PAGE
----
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Title: Networked Gamma Radiation Detection System for Rapid Tactical Response

Abstract

A networked gamma radiation detection system with directional sensitivity and energy spectral data acquisition capability is being developed by the National Security Technologies, LLC, to support the close and intense tactical engagement of law enforcement who carry out counterterrorism missions. In the proposed design, three clusters of 2' × 4' × 16' sodium iodide crystals (4 each) with digiBASE-E (for list mode data collection) would be placed on the passenger side of a minivan. To enhance localization and facilitate rapid identification of isotopes, advanced smart realtime localization and radioisotope identification algorithms like WAVRAD (wavelet-assisted variance reduction for anomaly detection) and NSCRAD (nuisance-rejection spectral comparison ratio anomaly detection) will be incorporated. We are testing a collection of algorithms and analysis on the problem of radiation detection with a distributed sensor network, examining such a network’s associated characteristics, and also the trade-offs between false positive alarm rates, true positive alarm rates, and time to detect multiple radiation sources in a large area. Empirical and simulation analyses of critical system parameters, such as number of sensors, sensor placement, and sensor response functions, are being examined. This networked system will provide an integrated radiation detection architecture and framework with (i) a large nationally recognizedmore » search database equivalent that would help generate a common operational picture in a major radiological crisis; (ii) a robust reach back connectivity for search data to be evaluated by home teams; and, finally, (iii) a possibility of integrating search data from multi-agency responders.« less

Authors:
 [1];  [1];  [1];  [1];  [2];  [3]
  1. National Security Technologies, LLC. (NSTec), AAFB, MD (United States). Remote Sensing Lab.
  2. National Security Technologies, LLC. (NSTec), Las Vegas, NV (United States). Remote Sensing Lab.
  3. National Security Technologies, LLC. (NSTec), Las Vegas, NV (United States). Nevada Operations
Publication Date:
Research Org.:
Nevada Test Site/National Security Technologies, LLC (United States)
Sponsoring Org.:
USDOE National Nuclear Security Administration (NNSA)
OSTI Identifier:
1240860
Report Number(s):
DOE/NV/25946-2508
DOE Contract Number:  
AC52-06NA25946
Resource Type:
Conference
Resource Relation:
Conference: SPIE Optics and Photonics , San Diego, CA (United States), 8-11 Aug 2015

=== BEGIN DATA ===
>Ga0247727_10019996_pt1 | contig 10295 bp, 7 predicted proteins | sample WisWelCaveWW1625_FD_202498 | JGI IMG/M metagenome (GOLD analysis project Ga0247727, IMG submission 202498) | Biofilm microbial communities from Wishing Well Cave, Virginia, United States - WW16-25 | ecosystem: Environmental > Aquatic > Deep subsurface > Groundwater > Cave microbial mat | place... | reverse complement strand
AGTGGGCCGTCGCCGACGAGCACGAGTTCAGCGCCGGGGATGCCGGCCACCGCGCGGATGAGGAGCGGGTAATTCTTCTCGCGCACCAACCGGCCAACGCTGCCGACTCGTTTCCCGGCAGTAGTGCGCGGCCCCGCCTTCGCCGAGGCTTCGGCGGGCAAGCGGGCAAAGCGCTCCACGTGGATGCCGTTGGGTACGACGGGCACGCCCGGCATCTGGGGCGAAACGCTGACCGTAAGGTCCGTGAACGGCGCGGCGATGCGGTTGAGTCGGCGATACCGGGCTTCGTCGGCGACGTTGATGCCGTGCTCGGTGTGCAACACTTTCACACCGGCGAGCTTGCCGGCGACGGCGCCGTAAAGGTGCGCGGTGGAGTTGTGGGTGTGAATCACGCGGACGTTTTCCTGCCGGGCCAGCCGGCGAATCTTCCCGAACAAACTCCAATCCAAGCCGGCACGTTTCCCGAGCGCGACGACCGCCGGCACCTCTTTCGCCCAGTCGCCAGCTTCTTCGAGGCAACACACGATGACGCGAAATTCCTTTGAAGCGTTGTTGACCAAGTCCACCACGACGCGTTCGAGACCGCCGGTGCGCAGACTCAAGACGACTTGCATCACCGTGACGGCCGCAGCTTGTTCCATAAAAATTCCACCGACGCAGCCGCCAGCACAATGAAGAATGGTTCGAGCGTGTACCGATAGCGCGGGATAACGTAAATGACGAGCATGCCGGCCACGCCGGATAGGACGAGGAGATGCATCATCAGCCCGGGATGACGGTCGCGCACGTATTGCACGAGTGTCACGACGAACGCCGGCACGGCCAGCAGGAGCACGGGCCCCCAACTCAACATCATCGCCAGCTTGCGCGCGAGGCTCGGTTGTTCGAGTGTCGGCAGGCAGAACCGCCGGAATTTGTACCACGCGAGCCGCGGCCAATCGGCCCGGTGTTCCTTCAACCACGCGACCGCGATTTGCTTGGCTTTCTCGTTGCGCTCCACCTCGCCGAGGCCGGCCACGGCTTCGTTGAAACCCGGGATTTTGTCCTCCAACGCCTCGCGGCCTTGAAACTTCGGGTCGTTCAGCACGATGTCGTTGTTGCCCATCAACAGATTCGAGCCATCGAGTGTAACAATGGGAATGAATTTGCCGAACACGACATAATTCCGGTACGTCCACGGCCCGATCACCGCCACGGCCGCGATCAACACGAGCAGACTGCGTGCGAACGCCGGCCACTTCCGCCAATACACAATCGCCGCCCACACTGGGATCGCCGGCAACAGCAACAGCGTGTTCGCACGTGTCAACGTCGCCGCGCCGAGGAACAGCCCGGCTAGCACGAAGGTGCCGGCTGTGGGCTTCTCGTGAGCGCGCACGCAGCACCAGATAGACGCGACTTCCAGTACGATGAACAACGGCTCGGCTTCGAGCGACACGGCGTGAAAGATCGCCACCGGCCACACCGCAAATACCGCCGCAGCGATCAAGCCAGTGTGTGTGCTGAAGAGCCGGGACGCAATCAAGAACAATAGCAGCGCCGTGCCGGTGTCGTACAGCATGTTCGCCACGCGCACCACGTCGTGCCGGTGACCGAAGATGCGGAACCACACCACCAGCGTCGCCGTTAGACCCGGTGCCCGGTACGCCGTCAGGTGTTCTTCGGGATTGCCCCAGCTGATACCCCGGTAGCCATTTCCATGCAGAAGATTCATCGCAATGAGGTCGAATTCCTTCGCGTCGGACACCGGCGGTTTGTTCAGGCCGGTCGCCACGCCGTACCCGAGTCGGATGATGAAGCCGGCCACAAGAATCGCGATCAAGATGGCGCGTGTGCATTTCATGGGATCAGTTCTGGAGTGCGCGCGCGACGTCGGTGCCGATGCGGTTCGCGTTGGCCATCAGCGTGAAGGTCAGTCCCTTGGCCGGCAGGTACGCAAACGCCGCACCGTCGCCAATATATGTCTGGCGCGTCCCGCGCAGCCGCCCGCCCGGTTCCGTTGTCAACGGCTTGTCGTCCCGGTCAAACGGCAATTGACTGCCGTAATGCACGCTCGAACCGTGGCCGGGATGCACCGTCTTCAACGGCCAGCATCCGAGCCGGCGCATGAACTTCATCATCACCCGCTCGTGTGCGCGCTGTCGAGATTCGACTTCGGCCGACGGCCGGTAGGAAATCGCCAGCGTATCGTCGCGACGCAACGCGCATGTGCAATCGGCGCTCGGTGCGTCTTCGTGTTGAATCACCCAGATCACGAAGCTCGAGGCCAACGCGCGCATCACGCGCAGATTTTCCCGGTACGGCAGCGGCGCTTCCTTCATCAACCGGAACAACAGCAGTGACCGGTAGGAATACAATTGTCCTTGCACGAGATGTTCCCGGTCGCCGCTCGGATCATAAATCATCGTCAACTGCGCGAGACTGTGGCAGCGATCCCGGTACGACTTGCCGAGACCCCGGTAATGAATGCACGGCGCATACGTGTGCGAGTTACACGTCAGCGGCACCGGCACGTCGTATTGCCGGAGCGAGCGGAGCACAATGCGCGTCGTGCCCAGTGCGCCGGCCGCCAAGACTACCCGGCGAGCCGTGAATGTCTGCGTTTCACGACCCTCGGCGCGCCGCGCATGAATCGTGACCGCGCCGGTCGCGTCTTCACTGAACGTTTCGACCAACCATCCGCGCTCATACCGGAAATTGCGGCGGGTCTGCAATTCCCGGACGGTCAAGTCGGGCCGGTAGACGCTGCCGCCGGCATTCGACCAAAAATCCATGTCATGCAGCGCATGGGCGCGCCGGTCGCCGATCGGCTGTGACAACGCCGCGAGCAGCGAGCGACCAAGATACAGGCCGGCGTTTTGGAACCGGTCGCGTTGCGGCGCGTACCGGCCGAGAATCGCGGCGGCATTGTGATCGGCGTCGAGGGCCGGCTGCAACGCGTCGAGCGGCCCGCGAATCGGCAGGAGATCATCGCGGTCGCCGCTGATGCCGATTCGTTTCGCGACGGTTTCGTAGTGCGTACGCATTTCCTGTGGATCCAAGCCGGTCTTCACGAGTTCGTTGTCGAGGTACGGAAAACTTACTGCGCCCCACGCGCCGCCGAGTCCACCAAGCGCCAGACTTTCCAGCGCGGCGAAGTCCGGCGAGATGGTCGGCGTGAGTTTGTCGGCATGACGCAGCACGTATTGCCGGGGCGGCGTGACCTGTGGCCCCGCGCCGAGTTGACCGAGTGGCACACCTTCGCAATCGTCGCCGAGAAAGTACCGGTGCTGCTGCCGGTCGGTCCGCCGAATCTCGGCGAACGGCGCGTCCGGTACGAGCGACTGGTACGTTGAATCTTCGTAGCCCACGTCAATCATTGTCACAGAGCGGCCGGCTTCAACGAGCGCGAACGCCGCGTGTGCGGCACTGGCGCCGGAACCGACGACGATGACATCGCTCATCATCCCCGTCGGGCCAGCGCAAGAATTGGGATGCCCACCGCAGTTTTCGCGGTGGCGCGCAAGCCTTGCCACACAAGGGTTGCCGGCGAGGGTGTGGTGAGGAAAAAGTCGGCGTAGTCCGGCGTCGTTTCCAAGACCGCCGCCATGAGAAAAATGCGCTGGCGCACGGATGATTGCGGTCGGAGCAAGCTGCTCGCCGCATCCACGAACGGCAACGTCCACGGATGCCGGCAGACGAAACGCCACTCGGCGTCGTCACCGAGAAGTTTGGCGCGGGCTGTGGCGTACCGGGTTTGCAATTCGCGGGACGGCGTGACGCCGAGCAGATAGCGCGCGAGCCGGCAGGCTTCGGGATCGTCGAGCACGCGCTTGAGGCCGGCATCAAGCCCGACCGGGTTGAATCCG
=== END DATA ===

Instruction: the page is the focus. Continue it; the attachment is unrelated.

Country of Publication:
United States
Language:
English
Subject:
networked detectors; tactical response/engagement; false alarm rate

Citation Formats

Mukhopadhyay, Sanjoy, Maurer, Richafrd J., Wolff, Ronald S., Smith, Ethan, Guss, Paul P., and Mitchell, Stephen E. Networked Gamma Radiation Detection System for Rapid Tactical Response. United States: N. p., 2015. Web.
Mukhopadhyay, Sanjoy, Maurer, Richafrd J., Wolff, Ronald S., Smith, Ethan, Guss, Paul P., & Mitchell, Stephen E. Networked Gamma Radiation Detection System for Rapid Tactical Response. United States.
Mukhopadhyay, Sanjoy, Maurer, Richafrd J., Wolff, Ronald S., Smith, Ethan, Guss, Paul P., and Mitchell, Stephen E. Sat . "Networked Gamma Radiation Detection System for Rapid Tactical Response". United States. https://www.osti.gov/servlets/purl/1240860.
@article{osti_1240860,
title = {Networked Gamma Radiation Detection System for Rapid Tactical Response},
author = {Mukhopadhyay, Sanjoy and Maurer, Richafrd J. and Wolff, Ronald S. and Smith, Ethan and Guss, Paul P. and Mitchell, Stephen E.},
abstractNote = {A networked gamma radiation detection system with directional sensitivity and energy spectral data acquisition capability is being developed by the National Security Technologies, LLC, to support the close and intense tactical engagement of law enforcement who carry out counterterrorism missions. In the proposed design, three clusters of 2' × 4' × 16' sodium iodide crystals (4 each) with digiBASE-E (for list mode data collection) would be placed on the passenger side of a minivan. To enhance localization and facilitate rapid identification of isotopes, advanced smart realtime localization and radioisotope identification algorithms like WAVRAD (wavelet-assisted variance reduction for anomaly detection) and NSCRAD (nuisance-rejection spectral comparison ratio anomaly detection) will be incorporated. We are testing a collection of algorithms and analysis on the problem of radiation detection with a distributed sensor network, examining such a network’s associated characteristics, and also the trade-offs between false positive alarm rates, true positive alarm rates, and time to detect multiple radiation sources in a large area. Empirical and simulation analyses of critical system parameters, such as number of sensors, sensor placement, and sensor response functions, are being examined. This networked system will provide an integrated radiation detection architecture and framework with (i) a large nationally recognized search database equivalent that would help generate a common operational picture in a major radiological crisis; (ii) a robust reach back connectivity for search data to be evaluated by home teams; and, finally, (iii) a possibility of integrating search data from multi-agency responders.},
doi = {},
url = {https://www.osti.gov/biblio/1240860}, journal = {},
number = ,
volume = ,
place = {United States},
year = {2015},
month = {8}
}

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